Ryan Anderson was the Seattle Mariners’ first-round pick in the
June 1997 amateur draft out of Divine Child High School in Dearborn,
Michigan. At 6’11 3/4", the hard-throwing southpaw cuts a figure on
the mound unlike any seen before.
Anderson’s first two professional seasons included a mix of dominant
stretches and bouts with inconsistency. However, this season at Triple-A
Tacoma, he has put everything together and become the Y2K Rick
Ankiel. We caught up to him recently before a game against the
Sacramento River Cats.
Baseball Prospectus: When people think of Ryan Anderson, the first
thing that comes to mind is his overpowering fastball. However, you
recently said that the pitch that you’ve been working on the most is your
fastball. Could you explain that?
Ryan Anderson: Last year my main pitch was my off-speed pitch. When
I went to the Arizona Fall League, the Mariners wanted me to work on my
fastball and its consistency, and to make sure that I used it a little bit
more. So, I went there and mostly used the fastball. To get a good feel for
it, I threw it about 80 to 85 percent of the time.
BP: When I’ve seen you work this year, you’ve had an effective
changeup. I assume that you didn’t need that pitch in your high-school
two-strike league. Who in the organization taught it to you and when did
you start throwing it?
RA: No, I didn’t throw it in high school. I started working on it
last year with Pat Rice at New Haven, but never used it in a game. This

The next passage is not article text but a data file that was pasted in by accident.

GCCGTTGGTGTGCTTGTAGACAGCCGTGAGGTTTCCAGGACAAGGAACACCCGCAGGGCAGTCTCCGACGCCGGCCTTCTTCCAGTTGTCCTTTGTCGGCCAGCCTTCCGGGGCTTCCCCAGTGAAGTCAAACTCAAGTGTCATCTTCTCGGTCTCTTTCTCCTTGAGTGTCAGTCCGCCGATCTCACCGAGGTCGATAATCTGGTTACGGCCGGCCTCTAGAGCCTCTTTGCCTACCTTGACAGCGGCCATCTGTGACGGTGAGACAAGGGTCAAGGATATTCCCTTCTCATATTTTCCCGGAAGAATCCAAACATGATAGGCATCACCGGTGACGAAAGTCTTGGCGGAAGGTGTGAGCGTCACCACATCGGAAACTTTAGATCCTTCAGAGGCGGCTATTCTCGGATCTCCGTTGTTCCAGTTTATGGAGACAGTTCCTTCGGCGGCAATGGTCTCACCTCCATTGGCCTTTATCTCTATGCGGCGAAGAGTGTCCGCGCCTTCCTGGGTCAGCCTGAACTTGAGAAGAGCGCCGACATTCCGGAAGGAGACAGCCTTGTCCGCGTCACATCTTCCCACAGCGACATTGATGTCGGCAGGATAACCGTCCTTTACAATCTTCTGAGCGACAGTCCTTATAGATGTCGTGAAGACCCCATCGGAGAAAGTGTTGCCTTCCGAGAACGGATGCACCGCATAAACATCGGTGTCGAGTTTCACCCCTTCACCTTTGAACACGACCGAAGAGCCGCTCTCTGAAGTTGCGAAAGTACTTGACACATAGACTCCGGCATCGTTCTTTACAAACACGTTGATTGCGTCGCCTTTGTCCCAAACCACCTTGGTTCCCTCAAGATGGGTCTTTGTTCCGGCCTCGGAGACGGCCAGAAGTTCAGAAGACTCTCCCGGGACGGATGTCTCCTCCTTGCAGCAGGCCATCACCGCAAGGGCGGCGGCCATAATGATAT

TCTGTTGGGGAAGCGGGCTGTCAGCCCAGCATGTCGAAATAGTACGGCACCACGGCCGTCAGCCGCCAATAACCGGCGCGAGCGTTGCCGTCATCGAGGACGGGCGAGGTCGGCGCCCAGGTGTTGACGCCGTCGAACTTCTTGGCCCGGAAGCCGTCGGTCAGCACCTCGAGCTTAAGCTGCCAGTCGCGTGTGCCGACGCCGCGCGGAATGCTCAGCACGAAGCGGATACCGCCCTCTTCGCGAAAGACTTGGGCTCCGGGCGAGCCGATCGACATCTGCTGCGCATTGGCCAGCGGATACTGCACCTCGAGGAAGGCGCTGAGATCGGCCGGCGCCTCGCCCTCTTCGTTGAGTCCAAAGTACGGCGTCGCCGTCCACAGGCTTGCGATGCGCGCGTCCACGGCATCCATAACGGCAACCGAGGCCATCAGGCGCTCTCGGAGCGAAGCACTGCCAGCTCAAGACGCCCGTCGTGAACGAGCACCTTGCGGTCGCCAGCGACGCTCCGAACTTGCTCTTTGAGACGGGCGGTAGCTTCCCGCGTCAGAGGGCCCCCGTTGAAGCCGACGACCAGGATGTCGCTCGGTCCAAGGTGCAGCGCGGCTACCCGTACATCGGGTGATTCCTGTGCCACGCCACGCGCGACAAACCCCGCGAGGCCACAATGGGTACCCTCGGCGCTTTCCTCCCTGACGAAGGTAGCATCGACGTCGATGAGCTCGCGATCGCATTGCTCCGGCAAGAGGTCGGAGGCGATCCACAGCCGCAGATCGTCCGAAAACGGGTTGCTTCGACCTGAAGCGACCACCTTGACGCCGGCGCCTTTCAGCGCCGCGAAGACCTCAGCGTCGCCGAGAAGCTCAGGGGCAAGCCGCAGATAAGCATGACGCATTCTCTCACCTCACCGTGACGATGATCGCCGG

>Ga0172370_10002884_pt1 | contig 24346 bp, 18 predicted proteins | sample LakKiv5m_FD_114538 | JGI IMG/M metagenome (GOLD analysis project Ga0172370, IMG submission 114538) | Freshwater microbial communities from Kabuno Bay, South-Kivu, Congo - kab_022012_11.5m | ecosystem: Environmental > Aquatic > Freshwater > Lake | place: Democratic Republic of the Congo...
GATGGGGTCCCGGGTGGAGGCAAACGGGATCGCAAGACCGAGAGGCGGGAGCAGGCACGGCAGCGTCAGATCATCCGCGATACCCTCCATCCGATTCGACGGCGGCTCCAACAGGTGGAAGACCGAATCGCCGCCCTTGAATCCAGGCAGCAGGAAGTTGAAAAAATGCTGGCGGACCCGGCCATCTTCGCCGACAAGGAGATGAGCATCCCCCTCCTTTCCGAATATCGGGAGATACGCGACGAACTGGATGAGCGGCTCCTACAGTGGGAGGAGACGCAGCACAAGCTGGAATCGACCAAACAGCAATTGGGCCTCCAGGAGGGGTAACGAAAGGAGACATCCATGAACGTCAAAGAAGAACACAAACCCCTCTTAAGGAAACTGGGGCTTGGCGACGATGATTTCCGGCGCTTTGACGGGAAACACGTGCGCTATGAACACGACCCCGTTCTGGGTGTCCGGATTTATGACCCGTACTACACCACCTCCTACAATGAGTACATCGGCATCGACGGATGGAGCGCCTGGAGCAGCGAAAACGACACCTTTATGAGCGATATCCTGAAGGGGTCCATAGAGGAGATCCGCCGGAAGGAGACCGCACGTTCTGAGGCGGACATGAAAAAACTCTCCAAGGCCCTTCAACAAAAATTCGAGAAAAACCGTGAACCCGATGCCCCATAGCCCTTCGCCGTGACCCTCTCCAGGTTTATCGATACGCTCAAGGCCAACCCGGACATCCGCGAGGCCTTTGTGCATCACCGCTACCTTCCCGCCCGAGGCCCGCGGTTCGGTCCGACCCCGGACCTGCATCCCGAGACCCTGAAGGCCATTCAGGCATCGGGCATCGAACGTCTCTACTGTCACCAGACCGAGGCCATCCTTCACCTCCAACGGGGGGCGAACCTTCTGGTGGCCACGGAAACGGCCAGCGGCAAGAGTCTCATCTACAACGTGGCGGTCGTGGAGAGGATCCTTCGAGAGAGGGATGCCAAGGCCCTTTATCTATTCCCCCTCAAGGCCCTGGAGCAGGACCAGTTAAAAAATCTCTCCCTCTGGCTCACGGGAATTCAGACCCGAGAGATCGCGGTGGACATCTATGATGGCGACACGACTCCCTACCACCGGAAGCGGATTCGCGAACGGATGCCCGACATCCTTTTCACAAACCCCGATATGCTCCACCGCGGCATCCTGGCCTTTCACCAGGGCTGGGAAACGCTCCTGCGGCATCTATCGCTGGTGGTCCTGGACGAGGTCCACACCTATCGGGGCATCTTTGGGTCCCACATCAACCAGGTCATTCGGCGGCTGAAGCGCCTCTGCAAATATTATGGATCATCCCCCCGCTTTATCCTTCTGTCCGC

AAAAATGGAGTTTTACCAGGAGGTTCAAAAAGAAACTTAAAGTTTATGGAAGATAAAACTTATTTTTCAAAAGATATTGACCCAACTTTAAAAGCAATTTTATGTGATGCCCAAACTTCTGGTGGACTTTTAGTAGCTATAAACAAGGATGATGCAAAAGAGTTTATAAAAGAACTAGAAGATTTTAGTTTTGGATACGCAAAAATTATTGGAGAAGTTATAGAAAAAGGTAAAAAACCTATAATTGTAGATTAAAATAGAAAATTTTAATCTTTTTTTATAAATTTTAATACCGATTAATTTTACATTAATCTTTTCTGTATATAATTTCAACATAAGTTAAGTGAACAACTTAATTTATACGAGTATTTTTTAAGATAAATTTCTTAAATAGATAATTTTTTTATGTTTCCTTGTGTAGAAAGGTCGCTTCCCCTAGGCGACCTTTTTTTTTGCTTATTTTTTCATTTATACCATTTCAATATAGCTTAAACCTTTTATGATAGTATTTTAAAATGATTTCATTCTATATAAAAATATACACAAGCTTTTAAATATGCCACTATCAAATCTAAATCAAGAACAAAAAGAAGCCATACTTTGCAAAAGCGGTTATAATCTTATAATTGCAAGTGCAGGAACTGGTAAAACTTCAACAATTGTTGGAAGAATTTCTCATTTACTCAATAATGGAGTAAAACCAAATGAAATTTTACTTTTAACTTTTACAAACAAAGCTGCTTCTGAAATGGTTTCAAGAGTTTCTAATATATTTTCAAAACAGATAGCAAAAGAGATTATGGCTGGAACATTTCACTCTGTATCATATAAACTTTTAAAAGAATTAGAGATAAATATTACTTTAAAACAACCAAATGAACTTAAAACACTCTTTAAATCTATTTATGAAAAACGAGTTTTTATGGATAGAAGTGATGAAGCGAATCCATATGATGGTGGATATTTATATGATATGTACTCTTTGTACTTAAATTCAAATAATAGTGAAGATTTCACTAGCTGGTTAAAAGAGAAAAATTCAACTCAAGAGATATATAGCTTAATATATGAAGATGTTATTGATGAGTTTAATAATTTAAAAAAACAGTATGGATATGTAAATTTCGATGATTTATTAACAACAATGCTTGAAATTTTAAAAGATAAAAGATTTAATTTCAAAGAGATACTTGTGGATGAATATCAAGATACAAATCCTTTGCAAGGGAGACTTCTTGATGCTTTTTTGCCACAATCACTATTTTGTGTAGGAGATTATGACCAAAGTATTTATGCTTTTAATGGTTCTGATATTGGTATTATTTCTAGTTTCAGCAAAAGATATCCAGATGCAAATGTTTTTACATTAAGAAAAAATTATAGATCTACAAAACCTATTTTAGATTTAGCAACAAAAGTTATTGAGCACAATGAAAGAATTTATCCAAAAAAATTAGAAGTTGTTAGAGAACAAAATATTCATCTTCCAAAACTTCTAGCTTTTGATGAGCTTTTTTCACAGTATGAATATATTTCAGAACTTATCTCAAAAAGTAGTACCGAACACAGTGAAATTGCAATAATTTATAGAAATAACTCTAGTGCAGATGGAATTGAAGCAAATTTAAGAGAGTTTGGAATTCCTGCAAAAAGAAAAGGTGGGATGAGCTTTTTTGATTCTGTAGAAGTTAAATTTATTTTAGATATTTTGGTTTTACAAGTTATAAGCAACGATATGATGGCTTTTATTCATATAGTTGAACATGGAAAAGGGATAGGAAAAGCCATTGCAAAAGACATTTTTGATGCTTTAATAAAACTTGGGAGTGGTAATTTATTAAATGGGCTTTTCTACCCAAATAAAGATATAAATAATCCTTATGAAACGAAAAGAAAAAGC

year, I try to throw it about five or six times a game.
BP: Coming out of high school, you were projected to be a very early
pick by some publications. What was Draft Day 1997 like when you dropped to
RA: I didn’t drop at all. There are things that happen in baseball
that no one knows about–about slotting yourself. Everyone thinks that I
dropped, but they don’t know what goes on behind the scenes.
BP: It seems that the only thing that could get between you and
stardom is an injury. What kind of precautions do you and the Mariners take
to prevent that?
RA: We do a lot of arm exercises on our days off, and running is
another big thing. The legs are the number one thing for pitching–it’s not
the arm–so we do a lot of running.
BP: Have you ever had any arm problems?
RA: I did when I was with Wisconsin. It was my first year, I was 18
and I had a little tendinitis in my triceps, which went away after a few
weeks of rest.
BP: The Mariners keep their minor-league pitchers on a pretty strict
pitch count. Do you feel you need one?
RA: When I’m on the mound, if I’ve done a pretty good job and am
still throwing the ball well, I don’t feel I should be taken out. If I’m
tired I’ll tell them. I don’t need to be told whether I’m done or not. I
know when I’m still able to throw or not. I haven’t gone much over 90
pitches this whole year; I can go longer.
BP: Which wears you down more: a high-pitch-count game or a
RA: A high-pitch-count inning. Those will wear you out.
BP: You struggled a bit at New Haven last year. However, things
seemed to come together during the Pan Am Games and you pitched well when
you returned to the Eastern League. What clicked?
RA: Last year when I left to go to the All-Star games and the Pan Am
games, Pat Rice told me not to even worry about mechanics, to just go out
there and throw. When I started doing that is when I started to have
success. I don’t even concentrate on mechanics anymore until I actually
BP: Do you work different hitters differently, or do you have so
much confidence in your stuff that you just throw your game?
RA: I go at hitters the way I feel I should pitch to them, the way I
think I can get them out. Sometimes I do it a little bit differently–my
catcher might feel at that time that I should change things up. But most of
the time I’m just out there pitching by feel.
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